Thursday, February 27, 2014
You may or may not have noticed the new item in my sidebar. If you have not yet noticed it, go take a look now...I'll wait!
This button means an awful lot to me. Like, a lot.
First, it's my very first race! I'm so excited about it, and am really proud that I'm able to do this. I started running back in November on my treadmill, and love every minute of it. I don't run for speed and am not at this point interested in my time, but I do have goals. My goals are for endurance, health, stamina, and to get into a normal bathing suit this summer, rather than the wet-suit-dress monstrosity I suck myself into each summer. I've always been slim, so I'm horribly self-conscious of any extra bulges my sedentary lifestyle has so generously provided over the last several years. I run about 2 miles a day now, with 3 or 4 when I have the time, but have not yet run outside. Gotta get that nipped in the bud asap...well, as soon as the weather gets a little nicer, anyway.
Second, it's going to be downtown DC. The view is unparalleled. It feels like an honor to be able to participate in an event there.
Third, and most importantly, it's for a cause I hold near and dear to my heart - the money raised in this race benefits 5 local Down syndrome charities, our very own DSANV included. I've signed Samantha up for the kid's fun run, although I'm not sure if she'll want to do it on the day. I'm trying to really talk it up with her now, and there will be a running buddy assigned to her.
When I signed up for the race, I couldn't figure out how to create a team. So I'm just an individual runner, but have several friends from work who are signing up, too, to run with me, although as individual runners, too. I can't tell you how much that means to me, that they'll be there - spreading the word, creating awareness of an important cause, supporting me and Samantha - this is huge.
In the meantime, I'm not so good at fund raising. I don't like to ask people for money, especially when the Buddy Walk is right around the corner. But if you would like to donate, please click the button in my sidebar, or click here, and if you'd like to register to run, click here (first 1,000 registrants will be entered into a drawing for a mini iPad!).
Everyone deserves respect.
Tuesday, February 25, 2014
Well, it's that time.
After visiting the eye doctor faithfully each year from the time Samantha was 12 months old, after being told that she had an astigmatism and would eventually need glasses, it's now time.
The doctor has now declared that Sammi's eyes aren't bad, but because she's such an avid reader, now is a good time to take some of the pressure off of her eyes and get her glasses. She'd wear them when she's reading and when she's in class, to look at the board or do projects, etc. She doesn't need them in the hallways, at gym, or on the playground - just when she's concentrating, visually.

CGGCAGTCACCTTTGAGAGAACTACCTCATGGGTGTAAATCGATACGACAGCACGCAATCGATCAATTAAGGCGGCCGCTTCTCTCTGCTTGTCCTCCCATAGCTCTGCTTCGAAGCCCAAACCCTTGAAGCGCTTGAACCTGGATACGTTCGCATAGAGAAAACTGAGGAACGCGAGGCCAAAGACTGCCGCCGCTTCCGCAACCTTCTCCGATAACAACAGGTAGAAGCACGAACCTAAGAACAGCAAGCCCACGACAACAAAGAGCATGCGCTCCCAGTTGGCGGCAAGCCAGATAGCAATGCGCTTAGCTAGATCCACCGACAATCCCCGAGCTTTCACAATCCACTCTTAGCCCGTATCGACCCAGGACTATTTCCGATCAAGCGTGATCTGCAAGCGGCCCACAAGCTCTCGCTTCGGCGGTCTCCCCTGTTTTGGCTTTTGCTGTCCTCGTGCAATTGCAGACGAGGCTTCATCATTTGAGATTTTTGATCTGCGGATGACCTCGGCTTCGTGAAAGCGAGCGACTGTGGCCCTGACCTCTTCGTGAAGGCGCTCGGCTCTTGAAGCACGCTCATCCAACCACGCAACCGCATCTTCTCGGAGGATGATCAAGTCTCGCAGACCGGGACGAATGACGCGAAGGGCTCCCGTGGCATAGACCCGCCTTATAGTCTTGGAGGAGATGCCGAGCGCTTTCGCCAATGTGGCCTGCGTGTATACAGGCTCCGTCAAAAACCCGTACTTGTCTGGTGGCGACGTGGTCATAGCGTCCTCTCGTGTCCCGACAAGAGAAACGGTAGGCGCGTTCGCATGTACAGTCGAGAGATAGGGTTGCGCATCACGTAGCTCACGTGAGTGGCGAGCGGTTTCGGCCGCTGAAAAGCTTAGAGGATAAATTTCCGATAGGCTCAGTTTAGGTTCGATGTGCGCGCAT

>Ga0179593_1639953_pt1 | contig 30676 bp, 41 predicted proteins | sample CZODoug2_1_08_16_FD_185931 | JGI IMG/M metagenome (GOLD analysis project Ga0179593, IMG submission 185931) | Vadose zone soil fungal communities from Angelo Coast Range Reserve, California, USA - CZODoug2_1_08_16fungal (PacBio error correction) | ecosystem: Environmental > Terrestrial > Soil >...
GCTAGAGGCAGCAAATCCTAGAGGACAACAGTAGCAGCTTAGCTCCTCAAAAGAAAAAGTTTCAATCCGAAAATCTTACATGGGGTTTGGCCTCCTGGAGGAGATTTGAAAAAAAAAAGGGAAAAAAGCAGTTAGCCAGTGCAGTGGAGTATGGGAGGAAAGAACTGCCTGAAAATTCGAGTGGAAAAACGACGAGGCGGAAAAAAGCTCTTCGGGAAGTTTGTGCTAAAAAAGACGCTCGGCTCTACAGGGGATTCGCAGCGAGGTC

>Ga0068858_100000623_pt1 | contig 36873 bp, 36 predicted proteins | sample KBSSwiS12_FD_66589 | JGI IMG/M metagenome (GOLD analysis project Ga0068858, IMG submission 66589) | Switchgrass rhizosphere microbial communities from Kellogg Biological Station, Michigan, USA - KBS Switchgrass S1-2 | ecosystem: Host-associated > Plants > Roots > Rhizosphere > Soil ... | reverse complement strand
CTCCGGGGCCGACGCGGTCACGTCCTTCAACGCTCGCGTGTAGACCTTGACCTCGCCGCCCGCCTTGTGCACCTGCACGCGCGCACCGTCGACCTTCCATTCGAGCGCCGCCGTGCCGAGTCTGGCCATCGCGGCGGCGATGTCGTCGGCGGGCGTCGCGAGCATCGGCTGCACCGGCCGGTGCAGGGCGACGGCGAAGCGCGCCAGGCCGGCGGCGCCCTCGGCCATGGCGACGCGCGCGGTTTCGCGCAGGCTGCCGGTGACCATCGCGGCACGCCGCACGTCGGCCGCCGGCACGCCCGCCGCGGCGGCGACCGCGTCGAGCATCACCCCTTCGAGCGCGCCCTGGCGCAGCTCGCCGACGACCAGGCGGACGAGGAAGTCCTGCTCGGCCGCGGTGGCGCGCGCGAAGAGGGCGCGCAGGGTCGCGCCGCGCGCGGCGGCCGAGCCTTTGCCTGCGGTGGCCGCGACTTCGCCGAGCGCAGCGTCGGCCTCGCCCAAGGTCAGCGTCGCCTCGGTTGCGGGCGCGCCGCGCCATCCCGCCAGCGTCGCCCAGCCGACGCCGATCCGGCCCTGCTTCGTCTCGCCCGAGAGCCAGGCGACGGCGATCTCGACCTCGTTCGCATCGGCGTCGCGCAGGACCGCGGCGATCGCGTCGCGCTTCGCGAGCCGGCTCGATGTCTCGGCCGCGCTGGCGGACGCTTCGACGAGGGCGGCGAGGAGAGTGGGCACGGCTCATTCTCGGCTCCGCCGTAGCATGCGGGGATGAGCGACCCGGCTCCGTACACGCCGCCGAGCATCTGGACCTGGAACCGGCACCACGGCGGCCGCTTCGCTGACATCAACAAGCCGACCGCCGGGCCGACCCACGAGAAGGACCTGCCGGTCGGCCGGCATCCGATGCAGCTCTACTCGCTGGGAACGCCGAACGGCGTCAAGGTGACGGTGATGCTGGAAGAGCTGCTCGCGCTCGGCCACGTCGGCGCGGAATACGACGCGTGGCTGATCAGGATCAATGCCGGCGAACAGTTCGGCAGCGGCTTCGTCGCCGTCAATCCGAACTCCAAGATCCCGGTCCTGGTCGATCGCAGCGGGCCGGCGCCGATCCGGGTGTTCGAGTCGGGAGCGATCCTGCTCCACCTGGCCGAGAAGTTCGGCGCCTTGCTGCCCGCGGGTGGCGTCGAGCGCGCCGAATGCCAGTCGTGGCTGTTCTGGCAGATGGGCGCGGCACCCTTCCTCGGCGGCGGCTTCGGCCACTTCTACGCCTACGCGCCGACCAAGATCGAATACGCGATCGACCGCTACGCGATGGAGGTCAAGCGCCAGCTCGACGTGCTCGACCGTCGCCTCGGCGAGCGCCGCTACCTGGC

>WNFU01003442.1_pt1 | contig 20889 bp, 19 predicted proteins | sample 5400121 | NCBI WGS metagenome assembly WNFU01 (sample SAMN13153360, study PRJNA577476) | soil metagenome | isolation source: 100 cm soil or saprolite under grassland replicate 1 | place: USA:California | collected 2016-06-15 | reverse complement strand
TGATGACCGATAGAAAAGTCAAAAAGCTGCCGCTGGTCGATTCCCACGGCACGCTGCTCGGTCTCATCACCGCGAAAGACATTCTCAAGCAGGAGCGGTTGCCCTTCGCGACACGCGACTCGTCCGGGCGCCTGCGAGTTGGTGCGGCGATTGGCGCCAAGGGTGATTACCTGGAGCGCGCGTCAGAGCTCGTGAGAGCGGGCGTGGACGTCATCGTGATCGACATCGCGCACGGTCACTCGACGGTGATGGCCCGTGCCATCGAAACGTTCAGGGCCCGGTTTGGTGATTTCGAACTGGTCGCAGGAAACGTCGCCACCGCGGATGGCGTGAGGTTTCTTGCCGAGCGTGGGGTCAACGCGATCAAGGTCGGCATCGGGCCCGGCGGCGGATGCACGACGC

The Wiki link to astigmatism is absolutely no help. I think it may have confused me more than I was to begin with, but I think the gist of it is that because of the shape of her eye, she could have difficulty seeing close and also far...? Does that make sense?
Nah, not to me, either.
But I will say this, Samantha was awesome at the eye doctor when Steve took her last week. She let her put the drops in, was patient while she waited, didn't freak out at the blurriness (and told me, when I got home, that her eyes were "a little bit blurry."), and asked if she could get glasses. She's totally in to the idea!
You know what she balked at? The idea that she'd have to wear them on a necklace around her neck so she won't lose them. My kid hates jewelry. But I'm sure she'll get over it.
And I'm sure they'll be adorable. :-)
Thursday, February 20, 2014
I worry about the quality and validity of friendships for Samantha. A part of me still expects that she'll have the typical friendships with her typical peers that they have amongst themselves, but the reasonable, rational side of me knows that the older she gets, the less realistic that vision can be. All you folks out there who think otherwise and think I'm selling my kid with an intellectual disability short? Well, I'm just willing to bet that you have children who are considerably younger than Sammi, who have not yet hit that concrete dividing line between the conversations and activities shared by those typical peers and the conversations and activities that my daughter is involved in. There's a world of difference.
At this point, Samantha is mostly unaffected by it. Her self-awareness is growing, but she's still young and immature enough to not really notice it too much. Or, if she does, she does a good job of hiding it. Sometimes I can see a slight, subtle shift in her posture, a shadow that floats unsteadily behind her eyes, an extra intensity to the anxious, habitual finger crossing that replaced the hair-twirling some months back, all betraying her true feelings of insecurity when I ask her about her activities with her friends at school.
And so I worry.
It's my job.
And, just when I'm about to read so much more into something that may be nothing, I find affirmations in the writings of her classmates that tell me otherwise. Obligatory though they may be, a genuine sentiment hovers around them, moving between the words and sentences like a shimmery ribbon of peace and love. A whispering, glowing halo that blinds me and brings tears to my eyes with its beauty.